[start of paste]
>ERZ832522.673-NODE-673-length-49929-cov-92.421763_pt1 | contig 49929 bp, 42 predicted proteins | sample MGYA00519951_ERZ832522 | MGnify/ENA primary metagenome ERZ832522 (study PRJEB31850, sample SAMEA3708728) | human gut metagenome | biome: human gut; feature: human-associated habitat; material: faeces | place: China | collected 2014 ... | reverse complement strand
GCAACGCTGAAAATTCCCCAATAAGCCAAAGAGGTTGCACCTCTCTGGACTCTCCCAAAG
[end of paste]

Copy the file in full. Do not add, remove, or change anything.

>ERZ832522.673-NODE-673-length-49929-cov-92.421763_pt1 | contig 49929 bp, 42 predicted proteins | sample MGYA00519951_ERZ832522 | MGnify/ENA primary metagenome ERZ832522 (study PRJEB31850, sample SAMEA3708728) | human gut metagenome | biome: human gut; feature: human-associated habitat; material: faeces | place: China | collected 2014 ... | reverse complement strand
GCAACGCTGAAAATTCCCCAATAAGCCAAAGAGGTTGCACCTCTCTGGACTCTCCCAAAG